Last Updated Apr 14, 2020 7:15 PM EDT
Dr. Anthony Fauci, America's top infectious disease doctor, has warned that the U.S. is not ready to restart the economy. President Trump had hoped to reopen the country by Easter, but as the holiday came and went, experts said it could still be several more weeks or even months before that happens. "CBS Evening News" anchor and managing editor Norah O'Donnell spoke with , the former commissioner of the FDA, who has written a road map outlining what it would take to overcome the coronavirus pandemic and get America back to work.
Norah O'Donnell: Is the nation ready yet?
I think we are getting ready. You clearly see a decline in cases. I think that we are heading toward a trajectory that we can start to contemplate potentially reopening aspects of the country in May and into June.
But it is going to be a slow process. We want to do it gradually, and we want to evaluate along the way to make sure that, as we go back to work, as we bring non-essential employees back to work, we are not triggering a spike in new cases.
As part of your road map, you know that you need a decline in cases, but you also talk about the systems that need to be in place. What are those systems?
You want the ability to broadly test the population. The other thing you want is you want to reserve capacity in the health care system, so we need to make sure the health care system itself is no longer overwhelmed. And you also want the ability to do what we call contact tracing. Basically, when you identify a positive case, you want to ask that individual to self-isolate at home, so that they can't spread the infection. That's the bread and butter, if you will, of public health work in terms of controlling an epidemic.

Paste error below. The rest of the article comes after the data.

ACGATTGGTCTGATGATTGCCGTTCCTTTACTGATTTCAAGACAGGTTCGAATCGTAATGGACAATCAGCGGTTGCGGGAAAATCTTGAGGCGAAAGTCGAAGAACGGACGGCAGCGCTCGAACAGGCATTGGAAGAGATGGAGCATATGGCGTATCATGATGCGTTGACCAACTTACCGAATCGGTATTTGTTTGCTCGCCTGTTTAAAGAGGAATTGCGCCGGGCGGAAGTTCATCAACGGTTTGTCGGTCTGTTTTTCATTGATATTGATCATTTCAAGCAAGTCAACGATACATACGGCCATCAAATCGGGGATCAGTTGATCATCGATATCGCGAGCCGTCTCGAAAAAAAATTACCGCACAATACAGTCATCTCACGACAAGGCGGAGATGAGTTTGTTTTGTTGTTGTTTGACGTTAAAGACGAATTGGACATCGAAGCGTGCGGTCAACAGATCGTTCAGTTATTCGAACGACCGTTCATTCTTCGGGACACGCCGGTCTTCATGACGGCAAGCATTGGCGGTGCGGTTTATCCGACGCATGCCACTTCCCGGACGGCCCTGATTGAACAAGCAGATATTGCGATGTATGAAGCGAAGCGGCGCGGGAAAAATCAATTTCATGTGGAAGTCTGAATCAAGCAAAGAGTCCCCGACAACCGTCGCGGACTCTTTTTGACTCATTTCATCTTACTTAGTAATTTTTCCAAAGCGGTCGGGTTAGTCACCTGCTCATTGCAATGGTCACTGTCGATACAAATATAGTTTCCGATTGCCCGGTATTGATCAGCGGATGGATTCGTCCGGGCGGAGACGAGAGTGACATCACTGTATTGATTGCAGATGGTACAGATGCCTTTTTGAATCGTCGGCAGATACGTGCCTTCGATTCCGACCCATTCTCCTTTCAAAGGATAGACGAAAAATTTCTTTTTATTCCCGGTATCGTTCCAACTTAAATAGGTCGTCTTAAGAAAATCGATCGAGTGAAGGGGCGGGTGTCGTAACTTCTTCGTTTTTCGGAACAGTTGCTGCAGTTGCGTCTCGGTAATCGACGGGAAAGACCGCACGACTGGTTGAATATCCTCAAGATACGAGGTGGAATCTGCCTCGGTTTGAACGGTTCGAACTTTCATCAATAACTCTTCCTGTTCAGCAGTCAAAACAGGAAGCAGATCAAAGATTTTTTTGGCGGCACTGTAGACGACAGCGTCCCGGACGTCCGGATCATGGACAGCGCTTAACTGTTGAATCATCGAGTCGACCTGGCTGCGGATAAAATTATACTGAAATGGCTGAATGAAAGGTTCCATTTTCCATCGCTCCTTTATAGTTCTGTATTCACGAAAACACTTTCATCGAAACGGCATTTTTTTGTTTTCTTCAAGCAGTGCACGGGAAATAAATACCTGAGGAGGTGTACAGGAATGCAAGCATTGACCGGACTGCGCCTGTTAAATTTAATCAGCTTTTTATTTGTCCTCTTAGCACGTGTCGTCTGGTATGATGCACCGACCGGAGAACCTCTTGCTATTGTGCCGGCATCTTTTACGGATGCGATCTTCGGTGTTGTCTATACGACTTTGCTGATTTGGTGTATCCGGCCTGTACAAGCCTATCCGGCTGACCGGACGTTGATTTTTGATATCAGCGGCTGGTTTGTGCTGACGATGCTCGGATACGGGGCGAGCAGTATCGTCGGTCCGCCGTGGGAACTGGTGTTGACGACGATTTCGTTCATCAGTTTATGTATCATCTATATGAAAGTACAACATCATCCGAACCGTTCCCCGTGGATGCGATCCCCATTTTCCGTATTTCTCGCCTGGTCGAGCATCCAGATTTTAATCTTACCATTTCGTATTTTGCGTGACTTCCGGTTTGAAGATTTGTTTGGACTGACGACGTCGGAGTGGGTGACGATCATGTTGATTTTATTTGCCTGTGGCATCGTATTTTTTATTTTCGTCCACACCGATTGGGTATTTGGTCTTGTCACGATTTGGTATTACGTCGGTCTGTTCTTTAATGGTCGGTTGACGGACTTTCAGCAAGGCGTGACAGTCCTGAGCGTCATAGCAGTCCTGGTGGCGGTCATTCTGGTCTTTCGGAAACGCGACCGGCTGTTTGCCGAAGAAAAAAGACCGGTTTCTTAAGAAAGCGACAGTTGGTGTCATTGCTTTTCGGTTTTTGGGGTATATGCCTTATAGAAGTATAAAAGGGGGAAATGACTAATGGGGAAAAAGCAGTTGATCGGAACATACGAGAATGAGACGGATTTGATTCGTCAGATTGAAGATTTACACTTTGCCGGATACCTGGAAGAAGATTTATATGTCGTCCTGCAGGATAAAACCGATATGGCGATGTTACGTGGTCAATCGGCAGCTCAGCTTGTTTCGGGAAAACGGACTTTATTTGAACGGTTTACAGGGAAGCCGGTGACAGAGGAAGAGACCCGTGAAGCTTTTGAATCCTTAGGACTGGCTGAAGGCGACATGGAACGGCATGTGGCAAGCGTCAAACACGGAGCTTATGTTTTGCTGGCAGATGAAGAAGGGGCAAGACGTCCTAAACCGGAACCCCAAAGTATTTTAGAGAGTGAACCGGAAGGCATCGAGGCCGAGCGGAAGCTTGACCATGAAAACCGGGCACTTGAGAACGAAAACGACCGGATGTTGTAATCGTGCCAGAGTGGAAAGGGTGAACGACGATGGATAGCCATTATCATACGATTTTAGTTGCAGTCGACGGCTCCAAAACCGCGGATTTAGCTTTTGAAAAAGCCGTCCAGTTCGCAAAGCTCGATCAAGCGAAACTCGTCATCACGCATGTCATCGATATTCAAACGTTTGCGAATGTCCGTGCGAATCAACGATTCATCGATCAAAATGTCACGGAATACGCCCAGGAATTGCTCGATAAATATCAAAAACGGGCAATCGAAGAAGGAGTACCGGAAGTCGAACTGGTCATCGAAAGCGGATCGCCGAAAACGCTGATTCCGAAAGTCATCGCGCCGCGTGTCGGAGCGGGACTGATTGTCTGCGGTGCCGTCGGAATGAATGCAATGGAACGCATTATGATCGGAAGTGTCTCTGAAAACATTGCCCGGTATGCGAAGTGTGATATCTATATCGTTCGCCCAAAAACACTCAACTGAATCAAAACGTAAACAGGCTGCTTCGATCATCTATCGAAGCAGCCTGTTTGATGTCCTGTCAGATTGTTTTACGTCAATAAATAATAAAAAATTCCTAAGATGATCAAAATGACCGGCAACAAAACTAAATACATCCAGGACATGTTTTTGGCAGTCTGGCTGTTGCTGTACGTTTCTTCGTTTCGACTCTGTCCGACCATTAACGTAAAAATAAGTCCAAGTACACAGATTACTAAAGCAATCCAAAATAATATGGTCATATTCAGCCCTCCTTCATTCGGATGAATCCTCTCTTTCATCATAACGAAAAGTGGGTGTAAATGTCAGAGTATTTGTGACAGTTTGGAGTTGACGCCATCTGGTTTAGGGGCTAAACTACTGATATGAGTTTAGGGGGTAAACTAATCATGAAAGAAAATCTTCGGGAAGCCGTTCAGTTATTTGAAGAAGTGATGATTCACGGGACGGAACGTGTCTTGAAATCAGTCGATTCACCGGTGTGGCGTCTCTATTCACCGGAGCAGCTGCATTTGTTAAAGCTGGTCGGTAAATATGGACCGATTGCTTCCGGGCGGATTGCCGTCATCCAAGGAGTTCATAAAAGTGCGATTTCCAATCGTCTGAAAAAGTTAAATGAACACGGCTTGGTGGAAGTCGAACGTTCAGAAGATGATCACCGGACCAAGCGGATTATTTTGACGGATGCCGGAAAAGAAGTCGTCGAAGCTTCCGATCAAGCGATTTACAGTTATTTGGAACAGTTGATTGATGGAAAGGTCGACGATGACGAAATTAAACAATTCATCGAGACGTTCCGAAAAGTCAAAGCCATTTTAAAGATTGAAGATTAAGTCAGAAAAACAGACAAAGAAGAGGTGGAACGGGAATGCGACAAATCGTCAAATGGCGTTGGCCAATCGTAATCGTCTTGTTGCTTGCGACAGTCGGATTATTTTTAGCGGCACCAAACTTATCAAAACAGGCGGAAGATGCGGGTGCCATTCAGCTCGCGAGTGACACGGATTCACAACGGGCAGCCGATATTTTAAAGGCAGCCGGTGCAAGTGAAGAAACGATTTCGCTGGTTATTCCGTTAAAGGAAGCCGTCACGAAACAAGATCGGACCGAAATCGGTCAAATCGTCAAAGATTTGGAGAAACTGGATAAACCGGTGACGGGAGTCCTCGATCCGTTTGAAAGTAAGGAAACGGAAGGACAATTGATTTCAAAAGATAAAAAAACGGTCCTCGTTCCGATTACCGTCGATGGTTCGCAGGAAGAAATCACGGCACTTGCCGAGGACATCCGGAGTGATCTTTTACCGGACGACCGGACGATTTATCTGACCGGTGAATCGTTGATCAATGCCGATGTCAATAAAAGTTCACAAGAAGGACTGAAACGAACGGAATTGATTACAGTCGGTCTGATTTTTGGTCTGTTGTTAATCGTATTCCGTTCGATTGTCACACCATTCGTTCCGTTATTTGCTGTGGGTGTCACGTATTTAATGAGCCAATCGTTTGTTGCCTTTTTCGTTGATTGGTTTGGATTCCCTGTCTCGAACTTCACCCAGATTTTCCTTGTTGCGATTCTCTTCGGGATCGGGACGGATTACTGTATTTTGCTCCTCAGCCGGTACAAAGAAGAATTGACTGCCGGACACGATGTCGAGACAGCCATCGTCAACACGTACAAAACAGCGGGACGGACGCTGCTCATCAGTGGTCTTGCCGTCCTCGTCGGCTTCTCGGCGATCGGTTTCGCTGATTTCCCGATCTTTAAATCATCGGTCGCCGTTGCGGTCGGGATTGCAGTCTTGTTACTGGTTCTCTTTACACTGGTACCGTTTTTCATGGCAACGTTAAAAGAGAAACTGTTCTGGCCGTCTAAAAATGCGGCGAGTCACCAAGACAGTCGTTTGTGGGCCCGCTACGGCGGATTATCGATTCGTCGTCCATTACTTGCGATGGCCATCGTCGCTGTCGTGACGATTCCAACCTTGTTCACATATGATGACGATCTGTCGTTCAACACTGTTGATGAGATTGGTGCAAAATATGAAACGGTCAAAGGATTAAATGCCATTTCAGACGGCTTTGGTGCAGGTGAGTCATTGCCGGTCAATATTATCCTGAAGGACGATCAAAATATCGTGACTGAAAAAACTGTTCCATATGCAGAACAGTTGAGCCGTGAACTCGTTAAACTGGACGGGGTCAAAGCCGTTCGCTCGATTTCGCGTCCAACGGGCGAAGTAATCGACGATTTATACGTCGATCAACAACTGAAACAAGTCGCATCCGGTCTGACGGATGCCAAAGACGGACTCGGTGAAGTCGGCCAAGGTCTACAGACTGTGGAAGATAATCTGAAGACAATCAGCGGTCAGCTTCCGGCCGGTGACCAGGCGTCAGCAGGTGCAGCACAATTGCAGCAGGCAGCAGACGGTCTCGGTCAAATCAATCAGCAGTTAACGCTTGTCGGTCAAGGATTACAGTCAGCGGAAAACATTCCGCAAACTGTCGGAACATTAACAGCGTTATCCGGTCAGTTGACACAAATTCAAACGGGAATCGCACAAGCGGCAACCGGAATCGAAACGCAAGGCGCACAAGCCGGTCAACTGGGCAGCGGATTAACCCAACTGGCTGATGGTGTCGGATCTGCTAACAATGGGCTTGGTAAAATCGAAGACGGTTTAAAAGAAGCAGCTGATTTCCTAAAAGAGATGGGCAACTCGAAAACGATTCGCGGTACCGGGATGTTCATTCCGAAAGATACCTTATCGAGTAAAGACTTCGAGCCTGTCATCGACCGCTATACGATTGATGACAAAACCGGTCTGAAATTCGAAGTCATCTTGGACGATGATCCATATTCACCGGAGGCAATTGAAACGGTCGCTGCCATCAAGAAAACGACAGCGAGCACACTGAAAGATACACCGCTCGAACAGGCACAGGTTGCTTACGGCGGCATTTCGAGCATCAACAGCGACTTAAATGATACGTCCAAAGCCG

Then what is the acceptable level of risk that Americans should be able to take in order to return to work?
This is an infection that's going to be with us for a long time. We're going to have to learn to live with some element of risk here. And I think we're going to face a bigger risk heading into the fall, as we go, as college campuses go back into session. And the fact that this virus probably has a seasonal component to it, it's probably something that is going to have a seasonal aspect where it's going to want to come back in the fall.
CBS News started a series this week called, and given that a vaccine won't be available until a year to 18 months from now, what do you see as the most promising that are out there?
Well, there's a number of antivirals that act directly on the virus itself. A handful in advanced development that could potentially be available within the next several months. And so I think if we have by the fall, one or more of these antibody drugs available, combined with an antiviral drug that acts directly on the virus to inhibit its replication, that could be used early in the course of the disease to prevent people from getting very sick. That kind of medicine cabinet, I think to be very effective in helping to mitigate the significant risk from this virus.
We don't need a magic cure here. We don't need a magic bullet. We don't need something that cures the virus. We can have a therapeutic toolbox that can mitigate the risk of the virus and help prevent spread and in certain patients.